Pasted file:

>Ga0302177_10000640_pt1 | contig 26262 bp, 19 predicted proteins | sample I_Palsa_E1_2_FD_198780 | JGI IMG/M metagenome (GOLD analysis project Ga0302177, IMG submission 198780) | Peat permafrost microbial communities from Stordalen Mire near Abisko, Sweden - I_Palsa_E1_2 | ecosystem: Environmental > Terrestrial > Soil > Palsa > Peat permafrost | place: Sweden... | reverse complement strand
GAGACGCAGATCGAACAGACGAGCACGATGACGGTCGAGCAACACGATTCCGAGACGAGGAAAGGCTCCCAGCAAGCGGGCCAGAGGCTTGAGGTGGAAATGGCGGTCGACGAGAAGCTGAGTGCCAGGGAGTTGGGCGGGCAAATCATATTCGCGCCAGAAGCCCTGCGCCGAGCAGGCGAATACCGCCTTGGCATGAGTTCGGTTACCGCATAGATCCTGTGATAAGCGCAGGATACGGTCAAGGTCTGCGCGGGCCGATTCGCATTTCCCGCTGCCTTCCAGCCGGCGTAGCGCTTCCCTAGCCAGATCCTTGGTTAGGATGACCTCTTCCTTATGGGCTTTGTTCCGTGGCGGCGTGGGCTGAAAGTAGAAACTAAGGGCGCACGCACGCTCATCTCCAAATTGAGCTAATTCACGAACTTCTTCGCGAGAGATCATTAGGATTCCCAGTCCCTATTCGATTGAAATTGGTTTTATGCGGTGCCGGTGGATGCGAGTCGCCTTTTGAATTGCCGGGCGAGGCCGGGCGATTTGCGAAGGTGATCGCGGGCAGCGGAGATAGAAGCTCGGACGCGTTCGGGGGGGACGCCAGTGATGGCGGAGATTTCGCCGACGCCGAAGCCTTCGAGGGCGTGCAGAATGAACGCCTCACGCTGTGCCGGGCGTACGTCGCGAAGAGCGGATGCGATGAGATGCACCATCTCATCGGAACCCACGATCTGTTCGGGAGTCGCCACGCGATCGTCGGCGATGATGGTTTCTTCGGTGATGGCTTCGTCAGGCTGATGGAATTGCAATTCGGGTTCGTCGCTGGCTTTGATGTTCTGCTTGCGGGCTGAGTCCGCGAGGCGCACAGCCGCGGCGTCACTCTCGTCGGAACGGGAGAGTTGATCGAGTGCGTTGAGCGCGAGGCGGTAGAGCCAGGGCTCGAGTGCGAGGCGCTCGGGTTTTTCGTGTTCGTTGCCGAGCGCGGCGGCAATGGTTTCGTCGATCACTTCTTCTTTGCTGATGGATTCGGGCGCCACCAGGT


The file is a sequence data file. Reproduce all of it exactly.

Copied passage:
>Ga0302177_10000640_pt1 | contig 26262 bp, 19 predicted proteins | sample I_Palsa_E1_2_FD_198780 | JGI IMG/M metagenome (GOLD analysis project Ga0302177, IMG submission 198780) | Peat permafrost microbial communities from Stordalen Mire near Abisko, Sweden - I_Palsa_E1_2 | ecosystem: Environmental > Terrestrial > Soil > Palsa > Peat permafrost | place: Sweden... | reverse complement strand
GAGACGCAGATCGAACAGACGAGCACGATGACGGTCGAGCAACACGATTCCGAGACGAGGAAAGGCTCCCAGCAAGCGGGCCAGAGGCTTGAGGTGGAAATGGCGGTCGACGAGAAGCTGAGTGCCAGGGAGTTGGGCGGGCAAATCATATTCGCGCCAGAAGCCCTGCGCCGAGCAGGCGAATACCGCCTTGGCATGAGTTCGGTTACCGCATAGATCCTGTGATAAGCGCAGGATACGGTCAAGGTCTGCGCGGGCCGATTCGCATTTCCCGCTGCCTTCCAGCCGGCGTAGCGCTTCCCTAGCCAGATCCTTGGTTAGGATGACCTCTTCCTTATGGGCTTTGTTCCGTGGCGGCGTGGGCTGAAAGTAGAAACTAAGGGCGCACGCACGCTCATCTCCAAATTGAGCTAATTCACGAACTTCTTCGCGAGAGATCATTAGGATTCCCAGTCCCTATTCGATTGAAATTGGTTTTATGCGGTGCCGGTGGATGCGAGTCGCCTTTTGAATTGCCGGGCGAGGCCGGGCGATTTGCGAAGGTGATCGCGGGCAGCGGAGATAGAAGCTCGGACGCGTTCGGGGGGGACGCCAGTGATGGCGGAGATTTCGCCGACGCCGAAGCCTTCGAGGGCGTGCAGAATGAACGCCTCACGCTGTGCCGGGCGTACGTCGCGAAGAGCGGATGCGATGAGATGCACCATCTCATCGGAACCCACGATCTGTTCGGGAGTCGCCACGCGATCGTCGGCGATGATGGTTTCTTCGGTGATGGCTTCGTCAGGCTGATGGAATTGCAATTCGGGTTCGTCGCTGGCTTTGATGTTCTGCTTGCGGGCTGAGTCCGCGAGGCGCACAGCCGCGGCGTCACTCTCGTCGGAACGGGAGAGTTGATCGAGTGCGTTGAGCGCGAGGCGGTAGAGCCAGGGCTCGAGTGCGAGGCGCTCGGGTTTTTCGTGTTCGTTGCCGAGCGCGGCGGCAATGGTTTCGTCGATCACTTCTTCTTTGCTGATGGATTCGGGCGCCACCAGGT